You’ve made the difficult decision to let someone go. At Justworks, we know that firing someone is one of the hardest and most uncomfortable challenges of operating a business. Knowing your stuff and developing established protocol can be a huge step toward executing your involuntary termination with confidence and tact.
The Ins and Outs of Involuntary Terminations
Let’s start with the basics. Employment relationships are presumed to be “at-will” in all U.S. states except Montana. This means that, unless an employment agreement specifies otherwise, both the employee and employer have the right to terminate the employment relationship at any time, with or without notice, for any or no reason.
Even the two weeks’ notice rule for resignations? Mere tradition.
Messy terminations are bad for employee wellness, but so are poor performers. Employees notice when a colleague is significantly underperforming. When the repeated failure of an employee to meet expectations is permitted or ignored by the company for too long, it can have devastating effects on the morale, productivity, and retention of good performers.
The absolute best thing you can do is to be proactive about your decision. The safest terminations are the ones you’ve prepared for.
So, what might make a termination unsafe? Generally speaking, there are two potential negative outcomes an employer wants to safeguard against when executing a termination for performance:
- The undue approval of an unemployment claim.
- A lawsuit implicating the employer or manager of wrongful termination.
After a former employee submits an unemployment claim, the company is often sent a document requesting more information about the circumstances surround the termination. A common question used to make the determination is, “Was the employee given written warning or advance notice of their dismissal?”
Related Article: How Does Unemployment Insurance Work?
Setting Up Performance Reviews
Written appraisals of employee performance are an important asset for HR departments. A regular performance review cycle can be difficult to maintain for small companies, but they’re an invaluable asset for both employers and employees.
In a perfect world, you’re hosting performance reviews for every employee on a somewhat regular schedule. But at the very least, you should acknowledge when things are going very right or very wrong. If someone is ready for a promotion, their merits and achievements should be catalogued — not only for the sake of recordkeeping, but to educate other employees as to what success looks like at the company.
Performance Improvement Plans
In kind, poor performers should be alerted to their failure to meet expectations. What’s obvious to a manager might not be as obvious to an employee, and you owe them the opportunity to improve based on critical and actionable feedback.
Enter the Performance Improvement Plan, or PIP. This is a semi-formal document used by HR professionals to document specific instances (with dates and timestamps if applicable) where the employee has failed to meet performance expectations.
By pointing and saying “this was not ok,” it arms the employee with the knowledge and understanding to take corrective action. PIPs generally indicate a probationary period of 30 to 90 days, after which performance must meet certain metrics or employment will be terminated.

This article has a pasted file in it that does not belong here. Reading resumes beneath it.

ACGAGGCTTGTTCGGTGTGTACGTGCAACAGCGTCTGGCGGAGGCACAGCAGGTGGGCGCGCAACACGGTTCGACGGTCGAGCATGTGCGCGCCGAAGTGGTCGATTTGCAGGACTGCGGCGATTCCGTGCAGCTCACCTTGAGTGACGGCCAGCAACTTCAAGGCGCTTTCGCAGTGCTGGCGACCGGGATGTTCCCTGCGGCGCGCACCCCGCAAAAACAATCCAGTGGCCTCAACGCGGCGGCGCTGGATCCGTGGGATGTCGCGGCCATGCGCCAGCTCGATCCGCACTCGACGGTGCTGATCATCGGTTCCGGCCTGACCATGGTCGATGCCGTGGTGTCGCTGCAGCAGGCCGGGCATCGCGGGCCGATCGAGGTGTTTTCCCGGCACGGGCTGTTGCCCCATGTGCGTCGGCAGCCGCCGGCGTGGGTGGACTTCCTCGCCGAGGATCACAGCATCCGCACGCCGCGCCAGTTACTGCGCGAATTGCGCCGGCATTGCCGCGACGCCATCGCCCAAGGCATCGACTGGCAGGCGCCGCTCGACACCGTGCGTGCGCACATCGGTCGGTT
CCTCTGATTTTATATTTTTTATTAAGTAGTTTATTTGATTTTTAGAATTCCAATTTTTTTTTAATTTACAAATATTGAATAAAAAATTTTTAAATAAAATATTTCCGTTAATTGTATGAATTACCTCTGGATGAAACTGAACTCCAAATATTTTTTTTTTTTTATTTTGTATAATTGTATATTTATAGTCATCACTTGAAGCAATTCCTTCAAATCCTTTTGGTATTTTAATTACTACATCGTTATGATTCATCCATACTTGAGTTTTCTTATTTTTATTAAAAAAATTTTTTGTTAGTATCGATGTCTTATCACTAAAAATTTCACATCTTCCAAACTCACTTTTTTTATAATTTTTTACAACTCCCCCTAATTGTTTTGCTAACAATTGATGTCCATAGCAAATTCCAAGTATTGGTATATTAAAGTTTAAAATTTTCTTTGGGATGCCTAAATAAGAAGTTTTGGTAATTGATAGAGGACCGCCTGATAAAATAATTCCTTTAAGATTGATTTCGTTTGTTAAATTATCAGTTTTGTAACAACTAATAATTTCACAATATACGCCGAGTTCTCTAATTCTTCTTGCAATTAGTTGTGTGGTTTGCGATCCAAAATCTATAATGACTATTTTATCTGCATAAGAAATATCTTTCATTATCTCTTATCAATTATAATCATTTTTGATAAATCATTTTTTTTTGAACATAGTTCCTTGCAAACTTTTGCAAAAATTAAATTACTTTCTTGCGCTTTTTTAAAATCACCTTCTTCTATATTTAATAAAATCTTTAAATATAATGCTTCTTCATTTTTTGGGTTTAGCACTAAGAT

Get your own editable performance improvement template. Download the Word document to get started.
Why PIPs Are Good for Everyone
For the underperformer, PIPs eliminate any doubt as to whether performance is up to par (it’s not) and help the employee understand exactly what they have to do to improve.
For the company, it demonstrates a good faith effort to equip the employee with the tools to succeed. Should termination occur, it would be due to continued behaviors which had already been identified and labeled as unacceptable.
Colleagues won’t (or shouldn’t) be aware of when managers administer PIPs. But, colleagues will definitely notice if an underperformer is allowed to skirt by. Nothing undermines morale and productivity more than a notorious underperformer who gets away with it.
If HR or a manager issues a PIP, however, colleagues might notice that the person who was slowing the team down is garnering attention and receiving positive reinforcement from the company for turning things around.
Final Paycheck and Vacation Payout
It’s vital to know the final paycheck and vacation payout laws for the state in which your employee works. Requirements vary drastically. California, for example, requires that you issue a physical final paycheck at the moment of termination (for firing an employee). New York allows you to pay the person their final prorated salary or wages on their normally scheduled payday. In Tennessee, you can wait for 21 days from termination.
Involuntary terminations can certainly be difficult, but they shouldn’t be scary. Ultimately, effective performance management makes terminations a better experience. In turn, well executed terminations improve employee performance. It’s a positive feedback loop that will help your company grow stably, safely, and successfully.
This material has been prepared for informational purposes only, and is not intended to provide, and should not be relied on for, legal or tax advice. If you have any legal or tax questions regarding this content or related issues, then you should consult with your professional legal or tax advisor.